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How to move to data science?
19 points by benawabe896 1000 days ago | 11 comments
Hello HN community, I have been working as a LAMP developer for around 8 years now and am thankful to be at the place in my career that I am. (150k at a stable company, low stress, high respect) That being said, I am drawn to data anlysis and data science in general. When I evaluate my experience, I notice that the projects that I enjoyed the most were some sort of analysis. (charts and graphs for internal performance stats, correlation of customer characteristics to product purchases, graphing a customer base to visualize relationship clusters, etc...)

Getting to the point, I'd really like to make the jump from LAMP developer to data analyst/scientist, but I don't really know how. I'm only getting started in performing analysis in a non-brute force way, and have only scratched the surface on things such as random forests, linear regression, and markov chains. While I am an expert in PHP, MySQL, Javascript, etc.., and am very good at working with systems (Fedora, Ubuntu, Apache, VC, CI, etc..), I am a novice in data. Ideally, I'd love to learn on the job, but am open to trading free work for instruction. Will squash bugs for data! :)

Has anyone here made this same type of jump? Would love to hear feedback.

Thanks, Sam




There seems two be 2 main fields that you must domain at a fundamental level: Statistics and Business.

Stats, because it is the science of fiding information in data. Get a knack for the basic models, and work your way to the harder and more sophisticated ones.

Business, because you must learn how this information can create value. This facet seems to be often forgotten, but the main point of Data Science is optimizing businesses. Learn about how Big Co. is working, how they tried to solve the problem of Big Data, read about Data Mining, Datawarehousing, ERPs, and other approaches.

There are some other established fileds from where to find great insight, like Operations Research, but these two are the ones you must incorporate in your thinking habits to get the right holistic view. Other fields can even be considered as just extensions of the mindset.

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Thanks for the reply demian. Did you or someone you know make this type of career switch?

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Yeah, most of them ex-programmers turned either "Data Scientists" or "Business Analyst/Consultants".

From a career perspective, most of my friends had to prove that their time as programmers didn't "hurt" their potential to think in terms of business. I don't know where you work -you seem to be well compensated so maybie it doesn't apply- but business guys (especially in Big Co.) tend to see programmers as "workers" that "grind" what they are told to. So, besides learning the hard skills, they had to learn how to talk in "business", and to show that they know how and why the company makes money.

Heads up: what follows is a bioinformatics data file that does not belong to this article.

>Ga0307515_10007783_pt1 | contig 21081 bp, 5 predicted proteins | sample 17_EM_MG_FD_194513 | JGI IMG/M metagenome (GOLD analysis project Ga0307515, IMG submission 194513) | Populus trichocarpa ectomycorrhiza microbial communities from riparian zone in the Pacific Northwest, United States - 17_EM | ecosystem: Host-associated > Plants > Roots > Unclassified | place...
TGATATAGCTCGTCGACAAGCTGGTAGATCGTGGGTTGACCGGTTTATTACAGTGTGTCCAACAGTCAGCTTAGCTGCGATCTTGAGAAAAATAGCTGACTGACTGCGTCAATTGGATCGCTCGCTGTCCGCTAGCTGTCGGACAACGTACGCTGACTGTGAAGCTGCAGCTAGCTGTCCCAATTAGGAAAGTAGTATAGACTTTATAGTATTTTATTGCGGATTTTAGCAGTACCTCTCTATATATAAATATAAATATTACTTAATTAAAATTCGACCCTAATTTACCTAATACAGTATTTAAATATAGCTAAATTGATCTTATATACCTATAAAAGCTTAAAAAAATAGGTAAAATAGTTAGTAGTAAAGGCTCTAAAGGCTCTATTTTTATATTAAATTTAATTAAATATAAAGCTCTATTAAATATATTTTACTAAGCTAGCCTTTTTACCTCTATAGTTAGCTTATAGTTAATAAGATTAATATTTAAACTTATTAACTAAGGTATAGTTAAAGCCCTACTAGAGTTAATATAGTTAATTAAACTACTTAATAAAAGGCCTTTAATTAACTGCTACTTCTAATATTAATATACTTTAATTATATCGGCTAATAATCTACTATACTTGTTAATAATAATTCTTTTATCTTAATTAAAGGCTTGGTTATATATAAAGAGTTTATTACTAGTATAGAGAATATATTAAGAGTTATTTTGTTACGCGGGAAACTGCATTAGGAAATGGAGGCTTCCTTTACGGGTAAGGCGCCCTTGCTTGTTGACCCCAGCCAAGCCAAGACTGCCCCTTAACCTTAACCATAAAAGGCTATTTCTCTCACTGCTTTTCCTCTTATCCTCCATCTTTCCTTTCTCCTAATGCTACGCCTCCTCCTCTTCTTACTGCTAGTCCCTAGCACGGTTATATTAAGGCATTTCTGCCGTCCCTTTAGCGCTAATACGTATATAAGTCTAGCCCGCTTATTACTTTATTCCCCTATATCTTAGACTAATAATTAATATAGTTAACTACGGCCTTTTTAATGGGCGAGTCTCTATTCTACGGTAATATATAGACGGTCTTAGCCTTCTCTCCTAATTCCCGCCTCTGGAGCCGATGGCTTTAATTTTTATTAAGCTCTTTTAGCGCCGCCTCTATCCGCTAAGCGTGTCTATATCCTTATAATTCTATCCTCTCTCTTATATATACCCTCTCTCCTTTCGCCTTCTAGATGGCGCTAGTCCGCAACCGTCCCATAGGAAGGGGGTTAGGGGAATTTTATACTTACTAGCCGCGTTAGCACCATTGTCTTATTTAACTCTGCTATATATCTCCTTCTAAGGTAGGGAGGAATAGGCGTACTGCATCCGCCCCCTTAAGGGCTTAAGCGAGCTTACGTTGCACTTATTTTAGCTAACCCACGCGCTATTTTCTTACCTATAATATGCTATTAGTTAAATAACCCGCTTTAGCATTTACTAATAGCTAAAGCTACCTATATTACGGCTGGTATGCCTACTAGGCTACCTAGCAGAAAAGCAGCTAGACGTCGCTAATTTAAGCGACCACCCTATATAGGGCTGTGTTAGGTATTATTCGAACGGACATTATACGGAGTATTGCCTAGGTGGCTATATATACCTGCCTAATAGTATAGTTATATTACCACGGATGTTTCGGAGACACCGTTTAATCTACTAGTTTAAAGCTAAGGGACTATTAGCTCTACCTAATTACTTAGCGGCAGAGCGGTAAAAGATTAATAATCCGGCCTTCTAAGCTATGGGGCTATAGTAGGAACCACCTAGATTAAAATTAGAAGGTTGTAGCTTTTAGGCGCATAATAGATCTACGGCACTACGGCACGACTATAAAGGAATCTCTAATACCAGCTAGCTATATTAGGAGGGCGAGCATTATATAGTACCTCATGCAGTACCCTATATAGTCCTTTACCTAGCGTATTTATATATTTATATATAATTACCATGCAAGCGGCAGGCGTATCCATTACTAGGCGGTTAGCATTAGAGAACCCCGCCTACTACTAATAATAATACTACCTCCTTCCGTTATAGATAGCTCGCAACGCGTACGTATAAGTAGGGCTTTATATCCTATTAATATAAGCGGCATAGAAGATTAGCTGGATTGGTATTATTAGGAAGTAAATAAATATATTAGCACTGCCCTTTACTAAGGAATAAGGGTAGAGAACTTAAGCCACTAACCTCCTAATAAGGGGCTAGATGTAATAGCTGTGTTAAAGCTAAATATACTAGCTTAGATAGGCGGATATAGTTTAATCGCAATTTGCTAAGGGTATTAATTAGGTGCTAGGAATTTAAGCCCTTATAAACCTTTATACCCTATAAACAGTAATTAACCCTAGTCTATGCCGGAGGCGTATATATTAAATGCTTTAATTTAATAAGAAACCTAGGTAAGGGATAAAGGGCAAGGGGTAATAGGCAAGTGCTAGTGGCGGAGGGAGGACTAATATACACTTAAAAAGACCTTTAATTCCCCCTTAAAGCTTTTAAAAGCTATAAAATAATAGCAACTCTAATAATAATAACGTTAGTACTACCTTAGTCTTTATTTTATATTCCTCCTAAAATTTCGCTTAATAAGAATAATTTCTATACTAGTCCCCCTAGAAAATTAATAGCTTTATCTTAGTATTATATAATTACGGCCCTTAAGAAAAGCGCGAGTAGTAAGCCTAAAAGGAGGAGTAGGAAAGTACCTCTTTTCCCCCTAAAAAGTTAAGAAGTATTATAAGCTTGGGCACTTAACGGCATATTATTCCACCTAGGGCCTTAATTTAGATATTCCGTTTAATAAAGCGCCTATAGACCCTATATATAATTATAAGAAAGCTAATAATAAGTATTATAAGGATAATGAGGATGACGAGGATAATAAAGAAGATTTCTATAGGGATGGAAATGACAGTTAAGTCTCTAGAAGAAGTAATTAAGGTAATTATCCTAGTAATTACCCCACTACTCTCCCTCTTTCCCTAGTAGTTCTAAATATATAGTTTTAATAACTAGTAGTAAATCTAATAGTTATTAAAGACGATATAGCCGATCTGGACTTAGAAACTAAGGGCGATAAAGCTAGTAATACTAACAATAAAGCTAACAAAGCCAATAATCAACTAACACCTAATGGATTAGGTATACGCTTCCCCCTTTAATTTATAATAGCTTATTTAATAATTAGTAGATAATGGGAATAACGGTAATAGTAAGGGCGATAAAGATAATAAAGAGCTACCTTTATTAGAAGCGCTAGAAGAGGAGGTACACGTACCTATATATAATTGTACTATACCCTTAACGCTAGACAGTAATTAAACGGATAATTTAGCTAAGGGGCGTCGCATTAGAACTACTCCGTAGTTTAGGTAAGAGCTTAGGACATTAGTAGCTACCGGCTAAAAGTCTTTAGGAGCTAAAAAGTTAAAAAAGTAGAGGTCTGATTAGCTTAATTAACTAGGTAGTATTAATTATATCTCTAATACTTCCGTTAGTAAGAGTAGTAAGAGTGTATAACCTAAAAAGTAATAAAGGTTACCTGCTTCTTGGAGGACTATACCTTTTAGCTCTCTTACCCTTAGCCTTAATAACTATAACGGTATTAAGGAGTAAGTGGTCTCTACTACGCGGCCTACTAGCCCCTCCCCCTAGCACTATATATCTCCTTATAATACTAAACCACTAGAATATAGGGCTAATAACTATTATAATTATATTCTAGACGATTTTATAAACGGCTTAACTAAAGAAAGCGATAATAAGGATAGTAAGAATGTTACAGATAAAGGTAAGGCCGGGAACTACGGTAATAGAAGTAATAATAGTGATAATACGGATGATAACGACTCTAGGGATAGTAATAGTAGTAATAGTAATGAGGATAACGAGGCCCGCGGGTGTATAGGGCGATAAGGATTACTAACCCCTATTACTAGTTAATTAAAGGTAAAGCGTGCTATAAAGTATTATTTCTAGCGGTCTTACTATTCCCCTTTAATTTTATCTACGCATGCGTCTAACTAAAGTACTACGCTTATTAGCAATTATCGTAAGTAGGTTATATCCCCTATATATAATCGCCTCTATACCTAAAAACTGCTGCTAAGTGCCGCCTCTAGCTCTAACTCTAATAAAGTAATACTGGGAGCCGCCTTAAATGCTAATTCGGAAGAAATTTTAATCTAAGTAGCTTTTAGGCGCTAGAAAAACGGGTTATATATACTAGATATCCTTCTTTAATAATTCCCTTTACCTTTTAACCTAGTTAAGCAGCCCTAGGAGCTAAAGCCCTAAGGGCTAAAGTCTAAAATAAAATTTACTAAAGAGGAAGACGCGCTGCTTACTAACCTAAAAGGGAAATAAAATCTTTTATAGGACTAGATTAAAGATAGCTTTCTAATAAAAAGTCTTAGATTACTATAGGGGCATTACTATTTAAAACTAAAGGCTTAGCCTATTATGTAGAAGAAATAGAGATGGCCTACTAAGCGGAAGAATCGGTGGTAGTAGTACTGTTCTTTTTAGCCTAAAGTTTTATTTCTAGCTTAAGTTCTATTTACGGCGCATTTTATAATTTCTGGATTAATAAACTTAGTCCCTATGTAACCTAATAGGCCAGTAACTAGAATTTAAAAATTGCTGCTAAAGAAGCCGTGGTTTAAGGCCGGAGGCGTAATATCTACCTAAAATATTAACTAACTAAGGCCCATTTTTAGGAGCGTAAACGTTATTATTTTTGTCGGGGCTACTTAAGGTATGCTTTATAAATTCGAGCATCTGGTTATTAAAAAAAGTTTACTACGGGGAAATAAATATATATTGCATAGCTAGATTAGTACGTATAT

Some got moved around in the company they worked as programmers/devs. Others just quitted and got a job somewhere else. It all seems to deppends on your skills, your network, and how well you can sell your potential.

PS: all of them had either engineering or CS degrees.

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O'Reilly has a deal on a data science starter kit. I don't receive any kind of commission here, but I can tell you, it's quality material.

http://shop.oreilly.com/category/get/data-science-kit.do

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Very cool. I'm currently going through O'Reilly's "Python for Data analysis", and can speak to it's quality as well.

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You should put your email in your HN profile so people can email you directly (the email field isn't publicly visible). In the meantime, shoot me an email at scotty@appmonsta.com.

We help businesses better understand mobile apps and app markets through by aggregating tons of data - we have lots of thorny big data problems to solve, and you might be a good fit with your existing skill set for a new project we're about to start.

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I am exactly the same way. Look forward to any feedback. Serg

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I have an area of interest which largely coincides with these, I believe, except I am looking to work in ML. I will look at this thread closely myself.

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you may find this blog post by Brad Cross helpful. Unfortunately his blog is not active anymore but it's available on waybackmachine http://web.archive.org/web/20100118082135/http://measuringme...

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Thank you. I have some of the books listed in there but I had a problem with serializing the process of studying them, I tried sort of doing everything in parallel such as studying probability and Tom Mitchel's book together; needless to say that was not going too well.

That link provides a nice sequence in which I should study the books by bringing them all together in an order.

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I just hope more people see the question.

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